Second, there is no merit to Batey's other sentencing argument, that she should have received a decrease under U.S.S.G. § 3B1.2 because her participation in the conspiracy was minor. To be a minor participant, Batey must have been "less culpable than most other participants." U.S.S.G. § 3B1.2, comment. n.3. As we have discussed, there was ample evidence presented at trial that Batey was involved in the conspiracy to transport cocaine from California and to deliver money to California from St. Louis, and that she managed or supervised at least one other participant. Batey may not have been among the most culpable in the conspiracy, but we cannot say the District Court erred in finding that she was not entitled to a reduction in her sentence for being a minor participant.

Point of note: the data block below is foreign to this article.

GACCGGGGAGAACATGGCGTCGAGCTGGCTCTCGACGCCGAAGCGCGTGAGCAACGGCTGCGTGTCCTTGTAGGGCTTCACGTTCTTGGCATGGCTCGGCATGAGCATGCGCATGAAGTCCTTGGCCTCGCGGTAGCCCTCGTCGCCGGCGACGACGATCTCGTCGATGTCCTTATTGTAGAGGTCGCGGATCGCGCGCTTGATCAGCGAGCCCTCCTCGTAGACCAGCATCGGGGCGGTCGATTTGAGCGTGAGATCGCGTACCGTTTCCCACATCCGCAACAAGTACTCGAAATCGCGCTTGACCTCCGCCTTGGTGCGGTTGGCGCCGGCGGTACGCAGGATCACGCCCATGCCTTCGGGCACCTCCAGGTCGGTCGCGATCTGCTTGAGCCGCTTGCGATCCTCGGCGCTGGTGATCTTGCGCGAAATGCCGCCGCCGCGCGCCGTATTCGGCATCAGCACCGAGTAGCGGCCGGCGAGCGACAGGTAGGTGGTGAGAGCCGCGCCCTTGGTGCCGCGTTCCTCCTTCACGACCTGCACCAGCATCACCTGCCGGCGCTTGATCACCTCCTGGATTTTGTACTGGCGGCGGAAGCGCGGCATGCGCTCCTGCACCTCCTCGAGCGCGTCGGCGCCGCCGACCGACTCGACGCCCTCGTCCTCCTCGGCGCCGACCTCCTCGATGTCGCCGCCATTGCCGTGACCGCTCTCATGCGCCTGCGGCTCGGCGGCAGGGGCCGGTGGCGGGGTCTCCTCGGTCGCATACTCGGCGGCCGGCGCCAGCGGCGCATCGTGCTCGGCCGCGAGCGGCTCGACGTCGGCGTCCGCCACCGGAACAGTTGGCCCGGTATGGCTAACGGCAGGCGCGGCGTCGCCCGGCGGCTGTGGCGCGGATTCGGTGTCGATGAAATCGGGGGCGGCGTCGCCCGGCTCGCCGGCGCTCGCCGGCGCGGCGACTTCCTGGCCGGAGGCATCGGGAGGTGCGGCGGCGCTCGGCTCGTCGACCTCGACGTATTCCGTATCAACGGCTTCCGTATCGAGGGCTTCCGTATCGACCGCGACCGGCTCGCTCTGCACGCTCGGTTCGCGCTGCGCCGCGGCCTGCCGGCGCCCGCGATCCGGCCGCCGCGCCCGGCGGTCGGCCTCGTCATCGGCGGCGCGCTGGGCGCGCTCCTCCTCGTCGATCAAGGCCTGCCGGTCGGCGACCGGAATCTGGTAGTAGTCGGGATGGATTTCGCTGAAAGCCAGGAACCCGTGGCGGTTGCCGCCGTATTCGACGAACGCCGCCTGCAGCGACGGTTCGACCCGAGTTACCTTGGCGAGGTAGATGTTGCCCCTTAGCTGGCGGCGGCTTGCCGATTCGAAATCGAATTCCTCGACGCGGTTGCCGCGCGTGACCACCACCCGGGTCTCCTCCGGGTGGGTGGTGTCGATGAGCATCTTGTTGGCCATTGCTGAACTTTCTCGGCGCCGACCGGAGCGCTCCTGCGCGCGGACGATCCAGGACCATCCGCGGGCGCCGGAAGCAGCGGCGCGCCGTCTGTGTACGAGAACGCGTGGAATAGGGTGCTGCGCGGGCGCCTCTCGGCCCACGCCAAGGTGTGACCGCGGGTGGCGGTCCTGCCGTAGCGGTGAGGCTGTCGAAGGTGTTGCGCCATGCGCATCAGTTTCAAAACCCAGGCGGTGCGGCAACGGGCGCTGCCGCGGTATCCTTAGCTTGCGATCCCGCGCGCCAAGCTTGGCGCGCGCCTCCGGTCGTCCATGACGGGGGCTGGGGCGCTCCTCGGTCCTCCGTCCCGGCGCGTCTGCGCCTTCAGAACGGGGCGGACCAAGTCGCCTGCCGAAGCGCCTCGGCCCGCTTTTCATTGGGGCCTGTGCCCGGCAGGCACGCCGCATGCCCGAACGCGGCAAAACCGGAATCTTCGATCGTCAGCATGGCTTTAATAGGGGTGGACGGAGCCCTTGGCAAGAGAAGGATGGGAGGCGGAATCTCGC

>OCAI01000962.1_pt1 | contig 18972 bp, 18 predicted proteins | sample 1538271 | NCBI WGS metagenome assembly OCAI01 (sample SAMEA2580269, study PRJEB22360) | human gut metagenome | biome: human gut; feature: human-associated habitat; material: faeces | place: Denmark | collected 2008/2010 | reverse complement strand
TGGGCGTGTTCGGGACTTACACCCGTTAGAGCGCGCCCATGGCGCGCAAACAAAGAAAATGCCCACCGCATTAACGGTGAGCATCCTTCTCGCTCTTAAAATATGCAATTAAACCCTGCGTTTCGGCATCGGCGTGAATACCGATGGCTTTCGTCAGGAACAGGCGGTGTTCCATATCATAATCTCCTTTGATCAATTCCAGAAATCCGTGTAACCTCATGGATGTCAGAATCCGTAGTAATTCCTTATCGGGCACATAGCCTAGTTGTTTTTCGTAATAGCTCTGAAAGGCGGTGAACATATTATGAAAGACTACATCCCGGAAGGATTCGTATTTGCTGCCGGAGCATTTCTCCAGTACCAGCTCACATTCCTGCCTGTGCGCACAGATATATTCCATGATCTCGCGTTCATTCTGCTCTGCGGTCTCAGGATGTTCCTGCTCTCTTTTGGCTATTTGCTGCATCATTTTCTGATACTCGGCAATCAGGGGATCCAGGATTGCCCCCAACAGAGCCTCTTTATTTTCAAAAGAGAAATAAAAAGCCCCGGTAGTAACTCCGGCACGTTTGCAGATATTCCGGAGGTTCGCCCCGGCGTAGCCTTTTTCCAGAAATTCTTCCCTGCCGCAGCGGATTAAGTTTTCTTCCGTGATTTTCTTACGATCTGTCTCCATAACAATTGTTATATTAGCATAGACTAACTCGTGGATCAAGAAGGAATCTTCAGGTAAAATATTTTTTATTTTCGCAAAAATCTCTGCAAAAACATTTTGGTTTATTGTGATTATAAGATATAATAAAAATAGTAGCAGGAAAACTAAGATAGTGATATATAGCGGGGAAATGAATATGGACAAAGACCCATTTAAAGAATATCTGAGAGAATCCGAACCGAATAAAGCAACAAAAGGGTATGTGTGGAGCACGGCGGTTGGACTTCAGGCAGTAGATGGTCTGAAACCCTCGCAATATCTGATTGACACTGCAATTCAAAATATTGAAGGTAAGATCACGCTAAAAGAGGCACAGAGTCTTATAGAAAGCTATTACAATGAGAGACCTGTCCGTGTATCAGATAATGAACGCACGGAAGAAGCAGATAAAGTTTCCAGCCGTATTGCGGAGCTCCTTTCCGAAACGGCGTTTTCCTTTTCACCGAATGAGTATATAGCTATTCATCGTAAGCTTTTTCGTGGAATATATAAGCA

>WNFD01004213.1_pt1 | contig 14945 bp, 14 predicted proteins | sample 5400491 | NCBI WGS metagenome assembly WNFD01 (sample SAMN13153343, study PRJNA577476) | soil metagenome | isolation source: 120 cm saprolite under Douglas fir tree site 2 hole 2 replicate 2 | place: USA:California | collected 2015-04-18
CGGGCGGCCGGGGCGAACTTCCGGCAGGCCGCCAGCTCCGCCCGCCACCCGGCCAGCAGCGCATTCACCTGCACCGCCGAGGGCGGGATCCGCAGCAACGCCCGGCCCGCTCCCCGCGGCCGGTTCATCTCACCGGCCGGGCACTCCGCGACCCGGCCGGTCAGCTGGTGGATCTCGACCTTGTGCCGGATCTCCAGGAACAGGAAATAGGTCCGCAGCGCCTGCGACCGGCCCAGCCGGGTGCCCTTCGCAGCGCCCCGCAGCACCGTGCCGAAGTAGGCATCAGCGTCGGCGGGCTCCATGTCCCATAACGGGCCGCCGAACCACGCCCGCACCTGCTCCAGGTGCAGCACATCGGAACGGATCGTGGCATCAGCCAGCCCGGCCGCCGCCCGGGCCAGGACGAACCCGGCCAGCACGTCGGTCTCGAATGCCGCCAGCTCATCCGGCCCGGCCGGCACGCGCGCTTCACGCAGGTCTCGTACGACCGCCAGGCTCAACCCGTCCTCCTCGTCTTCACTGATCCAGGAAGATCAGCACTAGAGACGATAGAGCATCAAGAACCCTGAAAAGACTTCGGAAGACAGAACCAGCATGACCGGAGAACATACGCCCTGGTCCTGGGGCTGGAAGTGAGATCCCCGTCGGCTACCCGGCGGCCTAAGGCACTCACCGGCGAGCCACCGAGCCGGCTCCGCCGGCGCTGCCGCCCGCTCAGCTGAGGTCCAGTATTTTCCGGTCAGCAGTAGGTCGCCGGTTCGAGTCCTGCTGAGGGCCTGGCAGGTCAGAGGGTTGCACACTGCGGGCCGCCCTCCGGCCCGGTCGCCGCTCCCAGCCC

Garrison has filed a pro se reply brief, which we have considered. He has also filed pro se motions, which we have considered, for remand, for a new trial, to correct his sentence, and for release pending appeal. The motions are denied. Most of the points urged in them have been addressed in this opinion. The others are not significant, and we do not believe they deserve further discussion.
The judgments are affirmed.